They didn’t speak English, and we have a very limited knowledge of Hungarian, and no knowledge of Romanian, but we were still able to communicate a little bit.  Enough that we knew they wished their son was there to meet us, Mama Julia didn’t think I ate enough, and we were expected to down shots of Palinka, a traditional Romanian liquor.  We thought it was quite strong, and told them so, to which they laughed and told us that we were drinking the weak kind - only 30 proof.  Usually it is 50% alcohol.  I’m not sure what I would have done if had been full strength!  We had a good night’s sleep, and were priviledged enough to stay in a home with indoor plumbing.  In the morning, after hearing the rooster crow starting at 5 a.m., there was more Palinka for breakfast, and Papa Marton toasted me within five minutes of waking me up.  I’ve never taken a shot before breakfast before (or any other time of day for that matter), and it was quite a memorable experience.  He laughed at my expression and my orange juice chaser.  After breakfast he walked us (just like his next door neighbor walked his cows) down the street to the church where we met up with our group again.  We said goodbye, and got on our way.
 
That day (Friday) we visited another Reformed church, an Orthodox Church, and a Catholic church, and the Reformed Seminary in Koloszvar.  The Orthodox Church was amazing, all decorated with mosaics.
   
The other churches weren’t quite as impressive, as all church property but that belonging to the Orthodox church was taken away by the Romanian government in the 1940s.  The Catholic church still had some lovely things, and was a very impressive building:

The red, yellow, and blue poles in front of the church are simply declarations of Romanian pride.  They are painted with the Romanian national colors (similar to the the red, white and blue of the US).  They’re just for show I think.
It was interesting to go into the Reformed church, because it was so different from the Catholic church, just as the Catholic church was very different from the Orthodox church.  The Reformed church wasn’t as “fun.”  There were no frescoes decorating the walls, no mosaics depicting the lives of the saints, and no altars.  Things were much more austere.  It was interesting to see the differences in worship styles as represented in architecture and decoration.  Here is the Reformed church.

Friday evening on the way to our hostel we drove through a gypsy town.  This was a bit of a harrowing experience, and one that I’m not sure I agreed with.  First of all, it felt like we were treating these people as animals at a zoo, there to fascinate us.  We didn’t stop, and Janos had us roll up all the car windows because the gypsies, he said, would reach in and take anything they could get their hands on - sunglasses, cameras, etc.  They did come right up to the car trying to sell us things, and we were a bit nervous while driving through.  We returned to a less pushy section of this same gypsy town the next night and got out to mingle with the people.  That was a less awkward situation I felt, because we were actually interacting with the people. It was still a bit on the uncomfortable side because it felt like the gypsies were a novelty to show off to the American students.  However, the people were very friendly, and even though we couldn’t communicate very well, the women and children were most welcoming.  The men were all drunk by the time we visited - 6 pm - the women told us, so we couldn’t go into the village because there was no telling what would happen.  The kids were eager to have their pictures taken, though, and wanted to show us tricks on their bicycles and followed us to our cars when we left, saying “bye!”  This is Elisabeth with three of the kids we met.  The girl looking at the camera was named Joita, and she was one of the friendliest ones.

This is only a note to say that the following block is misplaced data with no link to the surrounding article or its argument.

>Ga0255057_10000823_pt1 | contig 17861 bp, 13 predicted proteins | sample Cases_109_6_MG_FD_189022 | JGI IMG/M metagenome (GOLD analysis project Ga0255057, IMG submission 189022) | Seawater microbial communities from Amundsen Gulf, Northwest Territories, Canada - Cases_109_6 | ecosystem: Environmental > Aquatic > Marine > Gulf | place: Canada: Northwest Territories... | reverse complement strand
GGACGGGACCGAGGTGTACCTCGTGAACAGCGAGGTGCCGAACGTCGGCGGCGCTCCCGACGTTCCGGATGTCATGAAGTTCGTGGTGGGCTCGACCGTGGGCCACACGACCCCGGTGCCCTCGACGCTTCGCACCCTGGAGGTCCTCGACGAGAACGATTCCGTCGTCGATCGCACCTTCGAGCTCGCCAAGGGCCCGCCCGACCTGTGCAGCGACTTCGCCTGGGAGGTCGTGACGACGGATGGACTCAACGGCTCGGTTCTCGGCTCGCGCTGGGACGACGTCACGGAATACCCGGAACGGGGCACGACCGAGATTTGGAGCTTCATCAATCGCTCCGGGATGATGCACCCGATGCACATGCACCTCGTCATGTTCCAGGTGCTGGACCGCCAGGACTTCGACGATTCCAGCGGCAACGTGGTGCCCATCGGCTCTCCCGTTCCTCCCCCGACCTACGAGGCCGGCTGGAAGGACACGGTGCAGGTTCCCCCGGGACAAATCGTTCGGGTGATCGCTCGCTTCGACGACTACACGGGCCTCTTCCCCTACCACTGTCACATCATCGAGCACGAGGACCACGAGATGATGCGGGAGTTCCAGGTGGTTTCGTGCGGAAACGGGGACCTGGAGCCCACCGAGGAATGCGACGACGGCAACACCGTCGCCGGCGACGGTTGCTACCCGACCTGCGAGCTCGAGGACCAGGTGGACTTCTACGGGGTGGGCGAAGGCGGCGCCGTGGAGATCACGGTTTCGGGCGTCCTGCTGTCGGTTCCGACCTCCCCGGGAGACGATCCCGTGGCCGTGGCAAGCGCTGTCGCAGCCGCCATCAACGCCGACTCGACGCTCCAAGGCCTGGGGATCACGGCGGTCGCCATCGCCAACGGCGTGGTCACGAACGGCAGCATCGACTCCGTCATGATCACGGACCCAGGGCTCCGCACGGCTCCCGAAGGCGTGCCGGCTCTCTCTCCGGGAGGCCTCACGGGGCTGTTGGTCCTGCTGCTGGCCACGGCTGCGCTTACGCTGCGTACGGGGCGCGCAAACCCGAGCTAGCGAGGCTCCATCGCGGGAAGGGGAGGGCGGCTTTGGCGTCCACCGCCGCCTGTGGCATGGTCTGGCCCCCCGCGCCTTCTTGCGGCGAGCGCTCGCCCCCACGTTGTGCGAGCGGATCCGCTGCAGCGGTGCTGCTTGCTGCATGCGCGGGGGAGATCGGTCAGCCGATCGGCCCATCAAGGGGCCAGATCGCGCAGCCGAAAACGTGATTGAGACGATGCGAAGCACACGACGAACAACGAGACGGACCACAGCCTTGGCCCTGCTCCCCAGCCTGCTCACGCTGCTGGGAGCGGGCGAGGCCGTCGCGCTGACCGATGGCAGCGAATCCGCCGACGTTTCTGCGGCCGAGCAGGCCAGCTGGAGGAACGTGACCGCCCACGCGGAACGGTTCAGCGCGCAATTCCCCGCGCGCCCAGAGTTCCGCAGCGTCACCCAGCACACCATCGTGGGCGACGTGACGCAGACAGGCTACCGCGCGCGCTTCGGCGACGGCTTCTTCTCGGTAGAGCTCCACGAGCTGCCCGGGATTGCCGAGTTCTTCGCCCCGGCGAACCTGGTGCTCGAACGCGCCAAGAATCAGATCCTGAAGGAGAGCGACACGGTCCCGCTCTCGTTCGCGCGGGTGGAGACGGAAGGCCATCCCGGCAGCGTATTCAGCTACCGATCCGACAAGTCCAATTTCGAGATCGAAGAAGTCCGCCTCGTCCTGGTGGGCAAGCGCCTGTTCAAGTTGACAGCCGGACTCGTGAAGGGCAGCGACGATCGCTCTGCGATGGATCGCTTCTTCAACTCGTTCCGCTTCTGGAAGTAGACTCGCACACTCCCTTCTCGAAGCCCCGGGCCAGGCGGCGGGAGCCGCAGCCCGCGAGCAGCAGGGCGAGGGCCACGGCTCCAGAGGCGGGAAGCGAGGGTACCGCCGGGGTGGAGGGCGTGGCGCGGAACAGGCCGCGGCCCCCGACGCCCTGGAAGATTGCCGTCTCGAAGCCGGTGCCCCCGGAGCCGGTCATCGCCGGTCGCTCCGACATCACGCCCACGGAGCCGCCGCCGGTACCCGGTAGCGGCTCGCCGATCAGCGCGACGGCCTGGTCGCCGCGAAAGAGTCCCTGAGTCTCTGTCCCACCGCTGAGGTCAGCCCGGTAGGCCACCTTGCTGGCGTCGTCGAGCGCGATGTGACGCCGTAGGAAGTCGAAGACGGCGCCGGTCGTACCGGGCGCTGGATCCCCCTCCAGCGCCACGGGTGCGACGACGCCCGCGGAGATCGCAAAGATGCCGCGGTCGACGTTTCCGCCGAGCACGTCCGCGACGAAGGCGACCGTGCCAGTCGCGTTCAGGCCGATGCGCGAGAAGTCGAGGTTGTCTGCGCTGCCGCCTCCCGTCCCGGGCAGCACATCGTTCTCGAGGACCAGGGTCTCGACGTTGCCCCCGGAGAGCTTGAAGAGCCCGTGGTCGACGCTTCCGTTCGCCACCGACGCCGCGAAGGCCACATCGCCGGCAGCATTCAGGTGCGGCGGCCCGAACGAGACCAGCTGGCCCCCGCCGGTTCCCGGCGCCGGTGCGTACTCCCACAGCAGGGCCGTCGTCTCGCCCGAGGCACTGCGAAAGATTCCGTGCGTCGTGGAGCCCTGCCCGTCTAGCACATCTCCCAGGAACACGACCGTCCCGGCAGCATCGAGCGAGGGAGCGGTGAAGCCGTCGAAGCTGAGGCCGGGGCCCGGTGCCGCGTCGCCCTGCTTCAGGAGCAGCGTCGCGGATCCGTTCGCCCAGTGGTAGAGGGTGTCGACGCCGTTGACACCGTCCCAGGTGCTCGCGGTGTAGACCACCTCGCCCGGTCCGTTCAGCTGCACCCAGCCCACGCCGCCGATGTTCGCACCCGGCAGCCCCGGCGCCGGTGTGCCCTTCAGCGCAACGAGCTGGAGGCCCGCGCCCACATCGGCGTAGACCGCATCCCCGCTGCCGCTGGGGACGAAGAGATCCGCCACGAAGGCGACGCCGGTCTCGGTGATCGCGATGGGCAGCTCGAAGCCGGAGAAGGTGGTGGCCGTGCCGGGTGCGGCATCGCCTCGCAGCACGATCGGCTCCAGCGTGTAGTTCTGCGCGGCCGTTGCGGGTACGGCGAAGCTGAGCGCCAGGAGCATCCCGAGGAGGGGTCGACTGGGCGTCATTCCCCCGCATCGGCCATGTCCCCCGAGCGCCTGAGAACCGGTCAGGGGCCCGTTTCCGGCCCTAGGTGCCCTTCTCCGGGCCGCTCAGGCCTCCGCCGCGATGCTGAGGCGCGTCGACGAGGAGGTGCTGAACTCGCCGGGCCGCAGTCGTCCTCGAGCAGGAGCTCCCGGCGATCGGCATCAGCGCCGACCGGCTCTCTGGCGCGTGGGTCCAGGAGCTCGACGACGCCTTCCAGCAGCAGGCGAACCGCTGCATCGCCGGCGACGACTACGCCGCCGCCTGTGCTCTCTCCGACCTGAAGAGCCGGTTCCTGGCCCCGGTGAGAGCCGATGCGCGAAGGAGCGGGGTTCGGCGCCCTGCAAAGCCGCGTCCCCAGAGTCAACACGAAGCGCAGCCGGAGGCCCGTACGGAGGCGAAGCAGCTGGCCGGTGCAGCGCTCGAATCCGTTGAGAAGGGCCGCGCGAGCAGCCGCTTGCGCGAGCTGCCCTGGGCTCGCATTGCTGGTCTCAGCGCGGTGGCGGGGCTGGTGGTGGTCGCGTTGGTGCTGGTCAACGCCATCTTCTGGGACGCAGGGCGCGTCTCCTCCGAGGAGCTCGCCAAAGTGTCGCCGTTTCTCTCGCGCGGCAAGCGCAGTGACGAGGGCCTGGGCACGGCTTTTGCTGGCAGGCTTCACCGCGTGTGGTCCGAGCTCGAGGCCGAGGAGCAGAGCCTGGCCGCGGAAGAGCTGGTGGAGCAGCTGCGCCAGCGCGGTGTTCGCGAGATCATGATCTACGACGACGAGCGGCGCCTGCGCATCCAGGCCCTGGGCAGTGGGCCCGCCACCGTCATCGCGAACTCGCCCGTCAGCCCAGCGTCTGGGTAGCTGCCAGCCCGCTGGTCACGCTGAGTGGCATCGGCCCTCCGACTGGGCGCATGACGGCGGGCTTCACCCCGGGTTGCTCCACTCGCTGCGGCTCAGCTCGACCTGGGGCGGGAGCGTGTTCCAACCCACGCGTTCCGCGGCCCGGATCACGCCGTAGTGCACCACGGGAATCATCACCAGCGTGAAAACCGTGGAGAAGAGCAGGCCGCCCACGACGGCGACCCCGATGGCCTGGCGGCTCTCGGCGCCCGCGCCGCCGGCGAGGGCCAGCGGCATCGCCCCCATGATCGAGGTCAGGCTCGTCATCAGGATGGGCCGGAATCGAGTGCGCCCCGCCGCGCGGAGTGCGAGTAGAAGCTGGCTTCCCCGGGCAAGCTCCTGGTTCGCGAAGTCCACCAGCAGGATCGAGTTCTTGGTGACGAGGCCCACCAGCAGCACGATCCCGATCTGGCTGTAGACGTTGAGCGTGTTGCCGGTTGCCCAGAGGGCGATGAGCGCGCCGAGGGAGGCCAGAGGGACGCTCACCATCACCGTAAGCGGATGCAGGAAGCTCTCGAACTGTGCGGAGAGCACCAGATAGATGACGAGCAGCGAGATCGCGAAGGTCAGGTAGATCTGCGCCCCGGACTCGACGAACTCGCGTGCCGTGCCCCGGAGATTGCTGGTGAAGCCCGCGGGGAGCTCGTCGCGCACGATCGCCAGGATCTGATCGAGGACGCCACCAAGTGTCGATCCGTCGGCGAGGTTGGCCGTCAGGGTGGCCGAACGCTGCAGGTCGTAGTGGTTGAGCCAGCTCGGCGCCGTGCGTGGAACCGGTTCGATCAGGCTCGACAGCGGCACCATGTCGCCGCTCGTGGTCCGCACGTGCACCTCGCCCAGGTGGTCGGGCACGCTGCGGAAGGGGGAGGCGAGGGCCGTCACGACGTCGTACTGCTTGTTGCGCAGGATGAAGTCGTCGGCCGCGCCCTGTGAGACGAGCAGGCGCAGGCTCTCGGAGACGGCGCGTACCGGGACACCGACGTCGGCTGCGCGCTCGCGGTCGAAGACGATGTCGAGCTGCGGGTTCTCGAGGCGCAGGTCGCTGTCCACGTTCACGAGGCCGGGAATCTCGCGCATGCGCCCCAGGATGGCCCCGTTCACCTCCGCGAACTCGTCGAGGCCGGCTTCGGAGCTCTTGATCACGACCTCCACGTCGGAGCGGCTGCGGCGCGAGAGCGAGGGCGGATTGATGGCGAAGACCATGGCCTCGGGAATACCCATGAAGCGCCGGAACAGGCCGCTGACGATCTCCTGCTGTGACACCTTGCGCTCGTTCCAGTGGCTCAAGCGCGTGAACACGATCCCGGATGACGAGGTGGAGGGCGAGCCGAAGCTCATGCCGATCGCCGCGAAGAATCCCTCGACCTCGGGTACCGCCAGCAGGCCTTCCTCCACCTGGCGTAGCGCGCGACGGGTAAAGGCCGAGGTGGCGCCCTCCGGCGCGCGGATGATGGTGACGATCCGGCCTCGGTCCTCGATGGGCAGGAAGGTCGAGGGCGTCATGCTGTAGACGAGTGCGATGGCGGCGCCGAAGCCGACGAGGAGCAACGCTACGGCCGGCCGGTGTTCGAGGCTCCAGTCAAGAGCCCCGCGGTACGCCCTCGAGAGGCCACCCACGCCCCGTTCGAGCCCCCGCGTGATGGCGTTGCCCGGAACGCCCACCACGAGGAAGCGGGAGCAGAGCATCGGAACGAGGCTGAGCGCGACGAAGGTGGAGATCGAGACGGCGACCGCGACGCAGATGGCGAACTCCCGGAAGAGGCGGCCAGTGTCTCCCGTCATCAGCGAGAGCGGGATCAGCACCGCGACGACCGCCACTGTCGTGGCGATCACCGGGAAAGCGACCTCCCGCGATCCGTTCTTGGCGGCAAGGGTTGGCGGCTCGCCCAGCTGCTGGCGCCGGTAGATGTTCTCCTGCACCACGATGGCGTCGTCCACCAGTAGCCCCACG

We finally got to our hostel a little before 8 on Friday night.  It was in the walls of an old fortified church, which was pretty neat in and of itself.  We had to walk up into the fortress to get to our rooms, and take along a key to get through the gate if we went out at night, which we did.  We went down to a little restaurant for drinks and chatting both nights we were there.  It was fun to have some down time with the group to get to know each other better in a really relaxed setting.  We had nice six-person bedrooms, but we all had to share two bathrooms.  I thought it would be trickier than it was, actually.  We did just fine having 24 people use two bathrooms.  The first picture is Christine inside the fortress wall.  The second is the view from inside the fortress, and the third is one of the watchtowers of the fortress walls.  The last picture is Christy in our hostel room.